Neuroendocrine tumors (NETs) are rare and originate from specialized cells called neuroendocrine cells. These cells, which have features like nerve cells and hormone-producing cells, release hormones into the blood in response to signals from the nervous system. Neuroendocrine tumors can occur throughout the body, but primary sites include the gastrointestinal tract, pancreas, rectum, lungs, and appendix. The majority of neuroendocrine tumors can be divided into two classes: carcinoid and pancreatic neuroendocrine tumors. Pheochromocytoma is a rare form of neuroendocrine tumor.
Over 100,000 people in the U.S. are living with neuroendocrine cancers. It is estimated that over 12,000 people are diagnosed each year, and the number of those diagnosed is increasing by more than five percent annually. The majority of all NET patients are initially misdiagnosed, and the time from onset of symptoms to proper diagnosis often exceeds five years. Many physicians and specialists are not aware of current diagnostic and treatment options. Too often, doctors still believe NETS are benign, slow growing, and do not metastasize. The most prevalent symptoms are diarrhea, constipation, flushing, abdominal pain, wheezing, heart palpitations, and blood pressure fluctuations.
Carcinoid commonly refers to neuroendocrine tumors that originate in the gastrointestinal (GI) tract, lungs, appendix and thymus, although they can also occur in the lymph nodes, brain, bone, gonads (ovaries and testes) and skin. Carcinoid tumors are usually indolent (slow-growing) by nature and develop over the course of many years, however, aggressive, fast-growing forms of carcinoid cancer also exist. For a general guide to carcinoid tumors, including symptoms, diagnosis, and treatment options, please refer to our Carcinoid Tumors page.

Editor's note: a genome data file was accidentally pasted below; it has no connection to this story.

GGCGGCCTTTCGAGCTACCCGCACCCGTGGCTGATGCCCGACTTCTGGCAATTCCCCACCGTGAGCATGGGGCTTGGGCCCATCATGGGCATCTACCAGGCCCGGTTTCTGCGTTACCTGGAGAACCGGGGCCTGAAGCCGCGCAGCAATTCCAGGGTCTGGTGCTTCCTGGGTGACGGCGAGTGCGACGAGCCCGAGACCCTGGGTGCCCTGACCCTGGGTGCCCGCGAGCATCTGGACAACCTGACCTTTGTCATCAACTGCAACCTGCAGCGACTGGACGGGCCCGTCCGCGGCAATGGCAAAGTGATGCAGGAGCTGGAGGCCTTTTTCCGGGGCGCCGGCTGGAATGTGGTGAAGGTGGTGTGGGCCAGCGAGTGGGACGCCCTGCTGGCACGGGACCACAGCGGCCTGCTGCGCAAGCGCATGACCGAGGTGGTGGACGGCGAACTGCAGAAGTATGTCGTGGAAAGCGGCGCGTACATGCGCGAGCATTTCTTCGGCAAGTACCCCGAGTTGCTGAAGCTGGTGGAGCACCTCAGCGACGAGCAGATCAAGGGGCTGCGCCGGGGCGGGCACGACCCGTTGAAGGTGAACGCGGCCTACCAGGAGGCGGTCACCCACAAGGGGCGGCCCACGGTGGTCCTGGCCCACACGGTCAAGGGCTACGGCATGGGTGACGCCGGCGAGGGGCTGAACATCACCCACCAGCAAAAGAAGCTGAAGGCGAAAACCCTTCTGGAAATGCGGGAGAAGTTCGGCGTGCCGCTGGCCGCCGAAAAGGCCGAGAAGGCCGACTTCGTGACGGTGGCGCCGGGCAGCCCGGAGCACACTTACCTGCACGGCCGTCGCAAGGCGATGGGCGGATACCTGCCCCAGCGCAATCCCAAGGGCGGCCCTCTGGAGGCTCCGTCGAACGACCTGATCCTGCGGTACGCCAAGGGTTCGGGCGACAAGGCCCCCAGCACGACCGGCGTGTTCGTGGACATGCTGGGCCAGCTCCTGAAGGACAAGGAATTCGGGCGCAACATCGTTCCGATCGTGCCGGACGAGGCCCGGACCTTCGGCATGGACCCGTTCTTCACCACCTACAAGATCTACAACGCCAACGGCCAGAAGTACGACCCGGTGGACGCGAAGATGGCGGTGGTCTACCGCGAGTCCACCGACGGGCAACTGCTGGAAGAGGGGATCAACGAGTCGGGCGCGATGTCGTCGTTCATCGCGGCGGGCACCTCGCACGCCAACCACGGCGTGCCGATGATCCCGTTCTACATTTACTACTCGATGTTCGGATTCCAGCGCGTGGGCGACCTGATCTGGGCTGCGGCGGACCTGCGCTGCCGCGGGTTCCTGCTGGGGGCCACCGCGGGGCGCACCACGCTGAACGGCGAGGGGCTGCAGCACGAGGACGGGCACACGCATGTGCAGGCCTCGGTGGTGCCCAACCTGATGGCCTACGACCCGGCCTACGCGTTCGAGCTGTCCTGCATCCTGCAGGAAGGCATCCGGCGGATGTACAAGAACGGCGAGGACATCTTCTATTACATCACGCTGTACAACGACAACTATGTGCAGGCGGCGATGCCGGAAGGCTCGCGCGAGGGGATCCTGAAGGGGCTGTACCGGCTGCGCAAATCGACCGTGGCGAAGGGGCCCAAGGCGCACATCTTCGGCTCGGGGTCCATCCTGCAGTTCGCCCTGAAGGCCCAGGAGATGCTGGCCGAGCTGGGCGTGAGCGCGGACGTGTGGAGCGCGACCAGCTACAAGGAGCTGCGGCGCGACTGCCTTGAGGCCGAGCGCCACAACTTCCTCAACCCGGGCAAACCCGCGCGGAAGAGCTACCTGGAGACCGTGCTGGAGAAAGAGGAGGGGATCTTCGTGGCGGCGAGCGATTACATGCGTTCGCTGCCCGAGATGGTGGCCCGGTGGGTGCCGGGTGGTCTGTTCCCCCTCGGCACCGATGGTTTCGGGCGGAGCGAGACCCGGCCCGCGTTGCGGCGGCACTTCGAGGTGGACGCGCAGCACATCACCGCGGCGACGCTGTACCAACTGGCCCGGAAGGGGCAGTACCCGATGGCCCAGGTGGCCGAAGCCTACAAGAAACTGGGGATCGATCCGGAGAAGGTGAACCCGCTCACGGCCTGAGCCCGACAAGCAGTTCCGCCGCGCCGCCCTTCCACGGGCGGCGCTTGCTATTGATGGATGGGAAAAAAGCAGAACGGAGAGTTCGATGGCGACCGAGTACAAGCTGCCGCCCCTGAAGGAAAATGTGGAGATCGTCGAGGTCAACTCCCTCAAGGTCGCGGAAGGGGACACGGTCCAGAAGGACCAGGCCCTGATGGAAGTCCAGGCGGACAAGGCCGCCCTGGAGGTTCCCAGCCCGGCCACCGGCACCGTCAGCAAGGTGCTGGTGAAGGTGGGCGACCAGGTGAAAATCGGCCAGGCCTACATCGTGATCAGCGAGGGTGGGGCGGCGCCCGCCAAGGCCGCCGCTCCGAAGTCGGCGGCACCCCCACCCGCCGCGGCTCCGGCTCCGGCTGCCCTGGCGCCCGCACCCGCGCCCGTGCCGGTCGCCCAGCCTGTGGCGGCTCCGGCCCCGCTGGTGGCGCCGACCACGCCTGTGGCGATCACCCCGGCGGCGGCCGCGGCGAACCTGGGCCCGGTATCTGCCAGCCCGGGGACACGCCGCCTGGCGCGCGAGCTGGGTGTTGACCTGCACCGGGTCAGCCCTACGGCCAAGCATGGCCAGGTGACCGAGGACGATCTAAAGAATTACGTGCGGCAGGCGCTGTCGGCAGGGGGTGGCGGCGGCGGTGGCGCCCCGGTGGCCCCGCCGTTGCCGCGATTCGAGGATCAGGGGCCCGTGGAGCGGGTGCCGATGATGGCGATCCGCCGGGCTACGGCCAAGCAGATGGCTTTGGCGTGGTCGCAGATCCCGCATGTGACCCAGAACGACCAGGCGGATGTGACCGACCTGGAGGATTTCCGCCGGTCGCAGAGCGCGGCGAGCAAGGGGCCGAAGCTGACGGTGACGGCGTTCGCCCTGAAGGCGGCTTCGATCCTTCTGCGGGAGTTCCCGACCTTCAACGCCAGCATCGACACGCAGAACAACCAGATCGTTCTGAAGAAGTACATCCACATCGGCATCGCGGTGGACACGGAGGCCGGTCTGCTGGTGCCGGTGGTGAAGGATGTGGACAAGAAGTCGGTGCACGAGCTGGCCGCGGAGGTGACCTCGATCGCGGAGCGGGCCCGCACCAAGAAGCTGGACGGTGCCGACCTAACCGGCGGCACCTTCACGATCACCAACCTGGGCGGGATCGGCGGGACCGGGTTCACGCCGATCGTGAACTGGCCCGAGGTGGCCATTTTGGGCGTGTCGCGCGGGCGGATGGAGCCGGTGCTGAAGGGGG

Pancreatic Neuroendocrine Tumors
Neuroendocrine tumors that arise in the pancreas are called pancreatic neuroendocrine tumors or islet cell tumors. Pancreatic neuroendocrine tumors can include: nonfunctional tumors, insulinomas, glucagonomas, gastrinomas, VIPomas, somatostatinomas, GHRHomas, and other less frequent tumors. Pancreatic neuroendocrine tumors are usually indolent (slow-growing) by nature and develop over the course of many years, however, aggressive, fast growing pancreatic neuroendocrine tumors exist. For a general guide to Pancreatic NETs, including symptoms, diagnosis, and treatment options, please refer to our Pancreatic NETs page.
Pheochromocytoma is a rare form of neuroendocrine tumor that usually develops in the adrenal gland, but can also arise in other parts of the body. Pheochromocytomas produce excess amounts of adrenalin and related hormones, which are the “fight-or-flight” hormones usually released by the adrenal glands in response to stress. These hormones can cause a person to have elevated blood pressure (hypertension) and an increased heart rate. Patients with pheochromocytomas often have unusually severe or unexplained hypertension. Pheochromocytomas are also sometimes diagnosed when a tumor on the adrenal gland is observed during CT scans or other imaging performed for unrelated medical conditions.